One way around the problem is to tell the people providing the funding that they are financing short-term loans, while telling the people getting the loans that they are getting long-term loans. Here Greensill had a reputation — in the press, and apparently at Credit Suisse — for providing safe, short-term loans backed by receivables; the story on Greensill was always that it was an innovator in supply-chain finance, the boring business of lending companies money to cover the time between when they buy or sell a product and when the payment is due.
But when it talked to borrowers like Bluestone, Greensill allegedly assured them that it was investing in them for the long term, that it was giving them long-term loans based on their future business prospects, that they wouldn’t have to pay off the loans until those prospects materialized, that it would not leave them “holding the bag.” Sure sure sure the actual Receivables Purchase Agreement provided for short-term loans against receivables — you know, like supply-chain finance — but Greensill and Bluestone knew that wasn’t meant seriously. Or so Bluestone thought. Of course the Credit Suisse funds financing Greensill did think it was meant seriously. Who knows what Greensill thought. It seems to be taking it seriously now, though; at least, it wants its money back.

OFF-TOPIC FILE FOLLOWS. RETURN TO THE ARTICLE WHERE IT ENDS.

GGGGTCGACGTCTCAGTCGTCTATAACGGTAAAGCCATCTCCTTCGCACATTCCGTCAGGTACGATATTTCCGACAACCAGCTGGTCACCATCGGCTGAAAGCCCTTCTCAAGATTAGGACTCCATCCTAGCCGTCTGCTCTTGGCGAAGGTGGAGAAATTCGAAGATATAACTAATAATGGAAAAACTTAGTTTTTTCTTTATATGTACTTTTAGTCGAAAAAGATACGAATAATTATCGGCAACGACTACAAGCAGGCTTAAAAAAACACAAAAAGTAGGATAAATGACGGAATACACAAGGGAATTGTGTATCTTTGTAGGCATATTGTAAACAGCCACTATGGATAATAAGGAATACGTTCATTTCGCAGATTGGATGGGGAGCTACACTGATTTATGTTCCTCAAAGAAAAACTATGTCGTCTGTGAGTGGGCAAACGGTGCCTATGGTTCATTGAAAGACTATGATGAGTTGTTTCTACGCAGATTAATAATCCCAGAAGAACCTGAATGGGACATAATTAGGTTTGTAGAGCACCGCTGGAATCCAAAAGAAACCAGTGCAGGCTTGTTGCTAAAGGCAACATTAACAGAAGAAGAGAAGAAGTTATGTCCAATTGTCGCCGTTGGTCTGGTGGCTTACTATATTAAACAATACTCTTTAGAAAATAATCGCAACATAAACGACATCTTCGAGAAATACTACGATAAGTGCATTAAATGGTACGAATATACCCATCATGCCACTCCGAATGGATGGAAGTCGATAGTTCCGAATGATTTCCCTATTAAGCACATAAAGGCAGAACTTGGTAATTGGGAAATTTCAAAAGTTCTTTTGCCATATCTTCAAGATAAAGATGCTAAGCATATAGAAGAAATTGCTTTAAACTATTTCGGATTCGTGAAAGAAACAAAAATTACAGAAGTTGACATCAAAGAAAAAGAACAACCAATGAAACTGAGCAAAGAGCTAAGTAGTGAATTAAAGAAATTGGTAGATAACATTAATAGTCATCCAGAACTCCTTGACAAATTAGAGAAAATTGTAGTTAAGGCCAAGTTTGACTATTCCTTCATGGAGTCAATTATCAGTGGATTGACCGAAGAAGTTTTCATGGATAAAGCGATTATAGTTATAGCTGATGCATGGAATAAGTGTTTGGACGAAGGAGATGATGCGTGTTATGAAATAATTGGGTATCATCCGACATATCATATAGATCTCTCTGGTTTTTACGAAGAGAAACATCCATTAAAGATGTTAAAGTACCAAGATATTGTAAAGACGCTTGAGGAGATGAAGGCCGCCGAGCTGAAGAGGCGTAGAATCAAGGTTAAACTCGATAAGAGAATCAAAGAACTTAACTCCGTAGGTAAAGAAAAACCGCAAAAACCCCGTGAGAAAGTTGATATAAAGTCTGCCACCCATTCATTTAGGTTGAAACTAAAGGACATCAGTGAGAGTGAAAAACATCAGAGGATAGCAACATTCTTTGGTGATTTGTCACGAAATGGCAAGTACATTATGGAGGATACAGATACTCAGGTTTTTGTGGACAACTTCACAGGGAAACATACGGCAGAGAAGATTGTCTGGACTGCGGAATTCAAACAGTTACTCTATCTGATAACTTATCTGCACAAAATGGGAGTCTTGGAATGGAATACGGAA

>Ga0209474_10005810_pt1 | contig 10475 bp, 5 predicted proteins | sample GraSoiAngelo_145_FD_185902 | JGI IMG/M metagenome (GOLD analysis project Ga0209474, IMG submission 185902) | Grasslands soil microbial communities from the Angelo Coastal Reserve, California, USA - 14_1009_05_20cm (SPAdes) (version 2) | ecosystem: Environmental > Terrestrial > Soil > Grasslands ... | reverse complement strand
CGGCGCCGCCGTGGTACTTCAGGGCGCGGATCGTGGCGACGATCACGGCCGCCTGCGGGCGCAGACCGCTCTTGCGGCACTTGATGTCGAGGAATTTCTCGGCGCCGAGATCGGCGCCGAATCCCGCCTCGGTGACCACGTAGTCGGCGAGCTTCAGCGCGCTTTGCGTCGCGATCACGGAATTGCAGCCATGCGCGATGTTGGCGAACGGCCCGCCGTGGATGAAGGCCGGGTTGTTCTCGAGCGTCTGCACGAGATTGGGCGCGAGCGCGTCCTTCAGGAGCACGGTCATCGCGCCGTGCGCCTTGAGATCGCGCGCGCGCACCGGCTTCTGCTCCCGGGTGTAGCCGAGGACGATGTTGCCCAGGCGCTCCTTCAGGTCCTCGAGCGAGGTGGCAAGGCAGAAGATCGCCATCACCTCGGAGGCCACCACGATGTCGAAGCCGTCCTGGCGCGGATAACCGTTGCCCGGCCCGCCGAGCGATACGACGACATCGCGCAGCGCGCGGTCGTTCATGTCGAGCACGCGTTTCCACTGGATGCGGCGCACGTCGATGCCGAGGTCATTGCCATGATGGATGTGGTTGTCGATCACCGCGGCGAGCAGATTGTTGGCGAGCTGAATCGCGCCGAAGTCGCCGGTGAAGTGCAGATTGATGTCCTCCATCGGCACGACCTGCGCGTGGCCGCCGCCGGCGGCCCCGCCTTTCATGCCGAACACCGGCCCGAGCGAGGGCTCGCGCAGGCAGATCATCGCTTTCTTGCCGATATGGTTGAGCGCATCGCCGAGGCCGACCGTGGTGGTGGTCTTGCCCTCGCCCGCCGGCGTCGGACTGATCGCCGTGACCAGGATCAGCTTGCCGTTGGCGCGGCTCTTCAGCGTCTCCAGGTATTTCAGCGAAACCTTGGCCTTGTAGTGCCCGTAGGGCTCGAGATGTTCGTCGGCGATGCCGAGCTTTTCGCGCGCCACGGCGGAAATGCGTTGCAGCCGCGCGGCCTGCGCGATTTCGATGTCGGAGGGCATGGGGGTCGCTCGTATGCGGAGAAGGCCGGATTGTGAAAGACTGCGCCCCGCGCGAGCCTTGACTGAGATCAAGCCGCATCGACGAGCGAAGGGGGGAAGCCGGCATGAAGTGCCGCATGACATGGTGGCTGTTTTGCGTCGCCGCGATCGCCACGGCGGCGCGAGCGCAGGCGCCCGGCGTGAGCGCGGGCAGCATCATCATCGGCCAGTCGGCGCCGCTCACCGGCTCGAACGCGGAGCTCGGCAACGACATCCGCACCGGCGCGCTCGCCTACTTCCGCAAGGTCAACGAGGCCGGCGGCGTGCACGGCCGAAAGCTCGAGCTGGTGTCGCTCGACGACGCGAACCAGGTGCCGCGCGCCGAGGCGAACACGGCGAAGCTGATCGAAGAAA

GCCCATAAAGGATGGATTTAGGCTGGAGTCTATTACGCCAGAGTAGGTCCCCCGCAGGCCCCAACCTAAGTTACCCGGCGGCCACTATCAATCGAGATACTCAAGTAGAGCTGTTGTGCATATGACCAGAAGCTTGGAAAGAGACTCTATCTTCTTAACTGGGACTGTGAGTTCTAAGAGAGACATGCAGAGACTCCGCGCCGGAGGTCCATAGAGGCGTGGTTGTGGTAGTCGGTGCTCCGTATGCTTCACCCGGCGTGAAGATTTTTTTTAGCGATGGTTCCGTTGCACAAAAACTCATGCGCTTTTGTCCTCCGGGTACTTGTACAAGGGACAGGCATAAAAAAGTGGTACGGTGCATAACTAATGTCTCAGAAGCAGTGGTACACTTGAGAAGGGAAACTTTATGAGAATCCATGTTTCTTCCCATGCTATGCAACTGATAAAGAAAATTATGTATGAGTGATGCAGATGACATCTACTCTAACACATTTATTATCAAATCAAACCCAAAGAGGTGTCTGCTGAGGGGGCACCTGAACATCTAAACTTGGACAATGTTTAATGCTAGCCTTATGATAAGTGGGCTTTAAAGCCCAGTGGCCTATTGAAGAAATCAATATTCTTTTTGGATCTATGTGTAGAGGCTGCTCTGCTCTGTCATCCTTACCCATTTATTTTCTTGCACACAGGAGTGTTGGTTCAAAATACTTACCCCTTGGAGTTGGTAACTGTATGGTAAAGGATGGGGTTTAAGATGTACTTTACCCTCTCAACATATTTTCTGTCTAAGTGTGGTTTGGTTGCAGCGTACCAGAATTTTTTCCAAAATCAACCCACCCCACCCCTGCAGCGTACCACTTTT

If you tell the people putting up money that they’re funding short-term loans, and you tell the people getting the money that they’re getting long-term loans, then everyone is happy for a while: As long as the money flows in and nothing goes wrong, it’s easy to roll the loans and everyone thinks they’re getting what they want. But if it does go wrong, nobody is happy. The people providing the funding are surprised and displeased that they can’t get their money back: “We thought this was short-term financing,” they say, and sue. The people getting the loans are surprised and displeased that they have to pay them back: “We thought this was a long-term loan,” they say, and also sue.
Elon Markets Hypothesis
“The way finance works now,” I wrote last month, “is that things are valuable not based on their cash flows but on their proximity to Elon Musk.” What if that’s true, ugh: